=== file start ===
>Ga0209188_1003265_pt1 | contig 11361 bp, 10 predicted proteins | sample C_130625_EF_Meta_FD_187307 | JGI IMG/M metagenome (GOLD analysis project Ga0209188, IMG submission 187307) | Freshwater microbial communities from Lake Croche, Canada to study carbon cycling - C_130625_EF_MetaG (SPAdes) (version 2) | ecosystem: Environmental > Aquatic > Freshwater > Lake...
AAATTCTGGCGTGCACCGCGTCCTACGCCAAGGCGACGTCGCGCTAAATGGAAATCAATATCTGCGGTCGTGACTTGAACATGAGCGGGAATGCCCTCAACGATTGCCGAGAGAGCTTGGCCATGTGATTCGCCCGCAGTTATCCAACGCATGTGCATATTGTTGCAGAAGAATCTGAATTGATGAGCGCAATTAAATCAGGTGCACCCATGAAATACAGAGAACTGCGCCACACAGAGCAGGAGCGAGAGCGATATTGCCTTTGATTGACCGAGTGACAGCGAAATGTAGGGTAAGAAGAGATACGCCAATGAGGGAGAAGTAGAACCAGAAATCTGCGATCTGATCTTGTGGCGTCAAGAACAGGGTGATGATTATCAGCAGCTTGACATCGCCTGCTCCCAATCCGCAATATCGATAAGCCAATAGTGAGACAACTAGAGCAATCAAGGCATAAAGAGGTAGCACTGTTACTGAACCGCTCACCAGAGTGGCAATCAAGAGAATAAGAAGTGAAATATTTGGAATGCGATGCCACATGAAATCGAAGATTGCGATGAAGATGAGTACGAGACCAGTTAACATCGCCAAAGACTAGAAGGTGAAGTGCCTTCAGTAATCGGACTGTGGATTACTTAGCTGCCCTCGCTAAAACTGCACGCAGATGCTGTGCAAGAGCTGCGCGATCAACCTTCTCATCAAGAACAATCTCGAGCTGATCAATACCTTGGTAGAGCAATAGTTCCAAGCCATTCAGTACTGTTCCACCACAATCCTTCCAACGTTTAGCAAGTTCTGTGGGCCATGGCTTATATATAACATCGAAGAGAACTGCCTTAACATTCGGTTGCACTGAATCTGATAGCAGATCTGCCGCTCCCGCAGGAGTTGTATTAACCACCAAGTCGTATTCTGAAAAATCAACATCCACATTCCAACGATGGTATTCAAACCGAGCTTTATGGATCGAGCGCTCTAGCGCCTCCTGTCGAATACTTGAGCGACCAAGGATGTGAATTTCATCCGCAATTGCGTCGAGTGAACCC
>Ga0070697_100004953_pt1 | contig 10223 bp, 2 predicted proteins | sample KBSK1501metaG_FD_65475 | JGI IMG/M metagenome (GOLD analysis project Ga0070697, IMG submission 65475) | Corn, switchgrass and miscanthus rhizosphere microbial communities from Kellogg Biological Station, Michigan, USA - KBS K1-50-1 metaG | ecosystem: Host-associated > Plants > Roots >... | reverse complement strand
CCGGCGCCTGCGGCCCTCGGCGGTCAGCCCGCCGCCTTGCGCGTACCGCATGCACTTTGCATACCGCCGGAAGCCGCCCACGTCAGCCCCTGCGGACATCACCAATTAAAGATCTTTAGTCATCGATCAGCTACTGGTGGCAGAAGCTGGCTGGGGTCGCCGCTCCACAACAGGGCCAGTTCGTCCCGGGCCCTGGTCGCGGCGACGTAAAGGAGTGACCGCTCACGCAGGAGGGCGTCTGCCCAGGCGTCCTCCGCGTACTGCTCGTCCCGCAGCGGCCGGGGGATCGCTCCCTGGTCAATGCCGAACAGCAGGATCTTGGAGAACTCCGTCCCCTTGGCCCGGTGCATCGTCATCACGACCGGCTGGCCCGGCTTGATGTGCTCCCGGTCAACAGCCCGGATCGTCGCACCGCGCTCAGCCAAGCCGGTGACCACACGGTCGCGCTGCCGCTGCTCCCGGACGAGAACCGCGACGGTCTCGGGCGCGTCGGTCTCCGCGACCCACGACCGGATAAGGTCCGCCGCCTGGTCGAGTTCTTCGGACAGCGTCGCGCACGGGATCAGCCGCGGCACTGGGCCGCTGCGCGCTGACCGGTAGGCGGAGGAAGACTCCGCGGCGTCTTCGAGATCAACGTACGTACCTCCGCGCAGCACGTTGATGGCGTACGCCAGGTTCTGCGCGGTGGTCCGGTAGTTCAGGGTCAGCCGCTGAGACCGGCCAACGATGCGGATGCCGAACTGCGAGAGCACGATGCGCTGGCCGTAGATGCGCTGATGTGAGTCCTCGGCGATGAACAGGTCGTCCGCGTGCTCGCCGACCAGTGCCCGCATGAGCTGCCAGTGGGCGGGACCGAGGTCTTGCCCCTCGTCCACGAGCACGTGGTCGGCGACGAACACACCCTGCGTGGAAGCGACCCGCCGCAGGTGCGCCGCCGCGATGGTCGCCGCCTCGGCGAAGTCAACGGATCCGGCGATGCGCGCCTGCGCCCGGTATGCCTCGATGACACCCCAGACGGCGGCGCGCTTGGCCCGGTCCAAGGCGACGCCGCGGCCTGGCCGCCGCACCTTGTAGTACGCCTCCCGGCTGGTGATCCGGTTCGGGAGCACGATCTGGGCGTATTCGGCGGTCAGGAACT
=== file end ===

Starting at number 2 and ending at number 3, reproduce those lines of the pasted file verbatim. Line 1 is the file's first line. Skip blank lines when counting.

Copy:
AAATTCTGGCGTGCACCGCGTCCTACGCCAAGGCGACGTCGCGCTAAATGGAAATCAATATCTGCGGTCGTGACTTGAACATGAGCGGGAATGCCCTCAACGATTGCCGAGAGAGCTTGGCCATGTGATTCGCCCGCAGTTATCCAACGCATGTGCATATTGTTGCAGAAGAATCTGAATTGATGAGCGCAATTAAATCAGGTGCACCCATGAAATACAGAGAACTGCGCCACACAGAGCAGGAGCGAGAGCGATATTGCCTTTGATTGACCGAGTGACAGCGAAATGTAGGGTAAGAAGAGATACGCCAATGAGGGAGAAGTAGAACCAGAAATCTGCGATCTGATCTTGTGGCGTCAAGAACAGGGTGATGATTATCAGCAGCTTGACATCGCCTGCTCCCAATCCGCAATATCGATAAGCCAATAGTGAGACAACTAGAGCAATCAAGGCATAAAGAGGTAGCACTGTTACTGAACCGCTCACCAGAGTGGCAATCAAGAGAATAAGAAGTGAAATATTTGGAATGCGATGCCACATGAAATCGAAGATTGCGATGAAGATGAGTACGAGACCAGTTAACATCGCCAAAGACTAGAAGGTGAAGTGCCTTCAGTAATCGGACTGTGGATTACTTAGCTGCCCTCGCTAAAACTGCACGCAGATGCTGTGCAAGAGCTGCGCGATCAACCTTCTCATCAAGAACAATCTCGAGCTGATCAATACCTTGGTAGAGCAATAGTTCCAAGCCATTCAGTACTGTTCCACCACAATCCTTCCAACGTTTAGCAAGTTCTGTGGGCCATGGCTTATATATAACATCGAAGAGAACTGCCTTAACATTCGGTTGCACTGAATCTGATAGCAGATCTGCCGCTCCCGCAGGAGTTGTATTAACCACCAAGTCGTATTCTGAAAAATCAACATCCACATTCCAACGATGGTATTCAAACCGAGCTTTATGGATCGAGCGCTCTAGCGCCTCCTGTCGAATACTTGAGCGACCAAGGATGTGAATTTCATCCGCAATTGCGTCGAGTGAACCC
>Ga0070697_100004953_pt1 | contig 10223 bp, 2 predicted proteins | sample KBSK1501metaG_FD_65475 | JGI IMG/M metagenome (GOLD analysis project Ga0070697, IMG submission 65475) | Corn, switchgrass and miscanthus rhizosphere microbial communities from Kellogg Biological Station, Michigan, USA - KBS K1-50-1 metaG | ecosystem: Host-associated > Plants > Roots >... | reverse complement strand